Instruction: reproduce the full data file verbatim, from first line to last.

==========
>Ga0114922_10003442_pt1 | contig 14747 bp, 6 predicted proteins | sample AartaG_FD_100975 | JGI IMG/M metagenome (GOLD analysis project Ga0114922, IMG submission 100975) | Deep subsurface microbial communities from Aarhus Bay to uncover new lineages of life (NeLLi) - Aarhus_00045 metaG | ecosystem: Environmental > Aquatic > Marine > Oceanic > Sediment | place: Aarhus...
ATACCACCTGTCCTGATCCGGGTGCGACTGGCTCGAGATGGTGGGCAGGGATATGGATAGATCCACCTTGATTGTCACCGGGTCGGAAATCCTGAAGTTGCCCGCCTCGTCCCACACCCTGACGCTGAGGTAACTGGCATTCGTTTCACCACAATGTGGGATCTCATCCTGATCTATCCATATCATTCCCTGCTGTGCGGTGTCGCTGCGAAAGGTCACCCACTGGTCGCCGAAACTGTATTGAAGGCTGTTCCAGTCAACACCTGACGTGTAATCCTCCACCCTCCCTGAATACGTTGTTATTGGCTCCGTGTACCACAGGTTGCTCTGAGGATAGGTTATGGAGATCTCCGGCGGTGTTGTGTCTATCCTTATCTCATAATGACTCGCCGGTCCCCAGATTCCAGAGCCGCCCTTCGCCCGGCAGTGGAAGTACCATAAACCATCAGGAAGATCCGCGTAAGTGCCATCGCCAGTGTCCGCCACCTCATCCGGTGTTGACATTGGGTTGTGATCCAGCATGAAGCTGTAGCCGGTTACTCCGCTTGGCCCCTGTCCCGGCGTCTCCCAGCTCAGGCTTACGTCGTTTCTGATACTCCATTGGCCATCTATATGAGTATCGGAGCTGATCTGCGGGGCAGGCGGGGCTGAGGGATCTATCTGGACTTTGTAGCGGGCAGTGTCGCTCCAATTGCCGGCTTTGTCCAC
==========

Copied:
>Ga0114922_10003442_pt1 | contig 14747 bp, 6 predicted proteins | sample AartaG_FD_100975 | JGI IMG/M metagenome (GOLD analysis project Ga0114922, IMG submission 100975) | Deep subsurface microbial communities from Aarhus Bay to uncover new lineages of life (NeLLi) - Aarhus_00045 metaG | ecosystem: Environmental > Aquatic > Marine > Oceanic > Sediment | place: Aarhus...
ATACCACCTGTCCTGATCCGGGTGCGACTGGCTCGAGATGGTGGGCAGGGATATGGATAGATCCACCTTGATTGTCACCGGGTCGGAAATCCTGAAGTTGCCCGCCTCGTCCCACACCCTGACGCTGAGGTAACTGGCATTCGTTTCACCACAATGTGGGATCTCATCCTGATCTATCCATATCATTCCCTGCTGTGCGGTGTCGCTGCGAAAGGTCACCCACTGGTCGCCGAAACTGTATTGAAGGCTGTTCCAGTCAACACCTGACGTGTAATCCTCCACCCTCCCTGAATACGTTGTTATTGGCTCCGTGTACCACAGGTTGCTCTGAGGATAGGTTATGGAGATCTCCGGCGGTGTTGTGTCTATCCTTATCTCATAATGACTCGCCGGTCCCCAGATTCCAGAGCCGCCCTTCGCCCGGCAGTGGAAGTACCATAAACCATCAGGAAGATCCGCGTAAGTGCCATCGCCAGTGTCCGCCACCTCATCCGGTGTTGACATTGGGTTGTGATCCAGCATGAAGCTGTAGCCGGTTACTCCGCTTGGCCCCTGTCCCGGCGTCTCCCAGCTCAGGCTTACGTCGTTTCTGATACTCCATTGGCCATCTATATGAGTATCGGAGCTGATCTGCGGGGCAGGCGGGGCTGAGGGATCTATCTGGACTTTGTAGCGGGCAGTGTCGCTCCAATTGCCGGCTTTGTCCAC